This decision was critical in special education law. There are thousands of “experts” who can either be invaluable to a parent and special education student or are merely con artists. Legal fees provided by the government is appropriate and fair for parents who cannot pay for their own when they disagree with a school district. This rule is clearly stated in IDEA.
The Florence County School District vs Shannon Carter is a very interesting case. It was decided in 1993. The parent of Shannon maintained that Shannon was not receiving a fair and appropriate education in the public school. Shannon was withdrawn and placed in a private school where an appropriate education was obtained. The Supreme Court ruled in favor of the parents and the school district had to reimburse them for the tuition incurred at the private school.
This case opened the door and confirmed placement in a private setting for students if the school district was not offering the appropriate education. This is an important aspect of IDEA. The individual education plan is developed and implemented with goals that both the parents and the professionals agree upon. Communication and effective strategies need to be implemented so that the student can achieve these goals. If the school cannot provide an education that will meet this end, the parent can seek out a private school.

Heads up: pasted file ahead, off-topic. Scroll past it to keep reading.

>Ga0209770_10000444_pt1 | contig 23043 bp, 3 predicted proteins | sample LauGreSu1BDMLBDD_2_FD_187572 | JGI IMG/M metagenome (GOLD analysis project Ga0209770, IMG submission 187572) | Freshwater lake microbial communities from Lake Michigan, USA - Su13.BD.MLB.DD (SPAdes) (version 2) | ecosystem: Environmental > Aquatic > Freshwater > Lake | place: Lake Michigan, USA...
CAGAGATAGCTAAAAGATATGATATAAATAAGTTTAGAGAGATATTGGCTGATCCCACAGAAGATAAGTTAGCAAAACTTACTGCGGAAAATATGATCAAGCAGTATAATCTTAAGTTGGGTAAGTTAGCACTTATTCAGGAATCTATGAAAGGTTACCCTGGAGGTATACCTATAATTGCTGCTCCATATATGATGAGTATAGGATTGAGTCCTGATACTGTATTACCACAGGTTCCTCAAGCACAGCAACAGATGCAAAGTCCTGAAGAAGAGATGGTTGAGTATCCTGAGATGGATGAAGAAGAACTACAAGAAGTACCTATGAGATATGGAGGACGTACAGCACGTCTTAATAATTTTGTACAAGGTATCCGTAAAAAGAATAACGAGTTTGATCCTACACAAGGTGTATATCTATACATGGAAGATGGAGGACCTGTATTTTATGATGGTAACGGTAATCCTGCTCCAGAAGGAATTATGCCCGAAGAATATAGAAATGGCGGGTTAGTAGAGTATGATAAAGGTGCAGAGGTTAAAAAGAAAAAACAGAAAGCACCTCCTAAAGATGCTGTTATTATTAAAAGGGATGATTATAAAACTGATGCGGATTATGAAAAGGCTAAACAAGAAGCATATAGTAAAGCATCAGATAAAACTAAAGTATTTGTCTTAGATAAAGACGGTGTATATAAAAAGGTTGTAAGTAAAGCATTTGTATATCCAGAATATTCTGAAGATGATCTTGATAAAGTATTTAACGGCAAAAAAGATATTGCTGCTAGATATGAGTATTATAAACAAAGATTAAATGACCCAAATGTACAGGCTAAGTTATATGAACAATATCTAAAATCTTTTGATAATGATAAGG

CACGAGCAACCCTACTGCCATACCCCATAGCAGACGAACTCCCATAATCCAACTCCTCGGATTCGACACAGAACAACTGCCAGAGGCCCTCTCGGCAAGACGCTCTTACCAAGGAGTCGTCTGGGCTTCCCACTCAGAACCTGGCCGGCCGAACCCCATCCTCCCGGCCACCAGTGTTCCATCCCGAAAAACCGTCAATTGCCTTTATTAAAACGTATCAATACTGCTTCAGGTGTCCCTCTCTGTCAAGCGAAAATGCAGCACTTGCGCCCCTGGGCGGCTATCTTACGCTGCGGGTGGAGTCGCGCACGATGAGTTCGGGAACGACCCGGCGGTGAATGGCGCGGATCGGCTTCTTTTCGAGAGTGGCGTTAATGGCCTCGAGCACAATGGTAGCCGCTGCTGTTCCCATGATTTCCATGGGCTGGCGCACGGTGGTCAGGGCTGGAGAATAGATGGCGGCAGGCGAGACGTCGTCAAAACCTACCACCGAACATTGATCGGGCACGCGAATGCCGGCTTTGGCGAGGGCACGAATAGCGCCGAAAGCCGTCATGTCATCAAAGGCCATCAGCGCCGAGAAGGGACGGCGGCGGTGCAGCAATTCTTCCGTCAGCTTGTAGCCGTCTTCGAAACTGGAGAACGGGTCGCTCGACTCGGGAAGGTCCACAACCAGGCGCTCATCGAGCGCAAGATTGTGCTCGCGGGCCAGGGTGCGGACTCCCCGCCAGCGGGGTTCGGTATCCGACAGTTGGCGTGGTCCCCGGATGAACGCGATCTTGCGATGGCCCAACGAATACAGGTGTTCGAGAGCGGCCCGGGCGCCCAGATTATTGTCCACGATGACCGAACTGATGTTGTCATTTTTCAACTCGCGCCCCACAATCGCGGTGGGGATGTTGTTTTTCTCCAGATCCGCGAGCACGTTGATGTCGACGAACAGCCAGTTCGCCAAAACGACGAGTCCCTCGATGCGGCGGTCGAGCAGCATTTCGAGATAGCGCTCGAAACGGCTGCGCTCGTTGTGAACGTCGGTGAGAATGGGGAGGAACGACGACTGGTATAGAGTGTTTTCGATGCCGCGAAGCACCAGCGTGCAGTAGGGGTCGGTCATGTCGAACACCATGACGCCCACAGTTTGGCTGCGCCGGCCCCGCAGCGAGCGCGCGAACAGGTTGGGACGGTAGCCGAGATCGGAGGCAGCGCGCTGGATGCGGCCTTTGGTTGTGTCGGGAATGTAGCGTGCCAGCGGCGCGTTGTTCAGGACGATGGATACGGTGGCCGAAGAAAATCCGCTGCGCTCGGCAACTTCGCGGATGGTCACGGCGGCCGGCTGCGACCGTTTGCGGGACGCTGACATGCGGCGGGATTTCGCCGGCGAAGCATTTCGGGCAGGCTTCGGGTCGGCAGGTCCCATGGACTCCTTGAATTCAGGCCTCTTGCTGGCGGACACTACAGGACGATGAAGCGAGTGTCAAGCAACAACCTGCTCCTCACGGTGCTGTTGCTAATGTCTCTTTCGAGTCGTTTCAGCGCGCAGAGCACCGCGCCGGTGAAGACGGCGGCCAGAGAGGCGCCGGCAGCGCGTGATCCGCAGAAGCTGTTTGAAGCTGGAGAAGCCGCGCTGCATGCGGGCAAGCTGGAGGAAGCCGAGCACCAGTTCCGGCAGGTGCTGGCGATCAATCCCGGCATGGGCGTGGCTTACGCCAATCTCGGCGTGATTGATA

Current laws and cases are rapidly changing and being more clearly defined. Parents of special needs students are becoming well informed and are generally highly motivated in obtaining the best possible education for their child. Sometimes these “best intentions” can go overboard. The role of the judicial system is to interpret IDEA, Section 504 and ADA for proper implementation. IDEA clearly provides for attorney fees and the reimbursement for tuition in a private school, if it is decided to be appropriate.
Since the enactment of IDEA, school districts have had to learn how to best provide a free and appropriate education for students with special needs and provide accessibility and accommodations for students that require them. The court system has defined for the school districts exactly what is meant by these terms. Whether it is building ramps to reach a classroom or providing nursing services for a child with a respirator.
As an educator, my legal interests involve those with children Autism. Because Autism is such a new field and children with Autism display such a wide variety of behaviors, it will be interesting to see how schools and districts integrate these children and provide them with a free and appropriate education. Parents of these children are generally well informed of their rights and are always seeking out the best therapies and interventions for their child. What interventions are sanctioned by IDEA and how the courts will interpret this will be interesting and informative to follow.